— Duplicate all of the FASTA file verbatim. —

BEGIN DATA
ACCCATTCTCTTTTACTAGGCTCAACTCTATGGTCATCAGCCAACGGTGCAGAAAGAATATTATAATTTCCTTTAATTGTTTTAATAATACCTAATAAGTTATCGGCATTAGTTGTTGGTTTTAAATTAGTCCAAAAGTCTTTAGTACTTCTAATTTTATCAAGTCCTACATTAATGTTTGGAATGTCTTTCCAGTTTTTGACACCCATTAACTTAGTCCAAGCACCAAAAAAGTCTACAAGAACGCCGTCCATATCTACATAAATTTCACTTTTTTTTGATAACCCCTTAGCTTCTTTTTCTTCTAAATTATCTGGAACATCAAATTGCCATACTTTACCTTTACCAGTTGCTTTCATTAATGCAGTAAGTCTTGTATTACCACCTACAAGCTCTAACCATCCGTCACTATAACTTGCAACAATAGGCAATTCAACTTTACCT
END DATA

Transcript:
ACCCATTCTCTTTTACTAGGCTCAACTCTATGGTCATCAGCCAACGGTGCAGAAAGAATATTATAATTTCCTTTAATTGTTTTAATAATACCTAATAAGTTATCGGCATTAGTTGTTGGTTTTAAATTAGTCCAAAAGTCTTTAGTACTTCTAATTTTATCAAGTCCTACATTAATGTTTGGAATGTCTTTCCAGTTTTTGACACCCATTAACTTAGTCCAAGCACCAAAAAAGTCTACAAGAACGCCGTCCATATCTACATAAATTTCACTTTTTTTTGATAACCCCTTAGCTTCTTTTTCTTCTAAATTATCTGGAACATCAAATTGCCATACTTTACCTTTACCAGTTGCTTTCATTAATGCAGTAAGTCTTGTATTACCACCTACAAGCTCTAACCATCCGTCACTATAACTTGCAACAATAGGCAATTCAACTTTACCT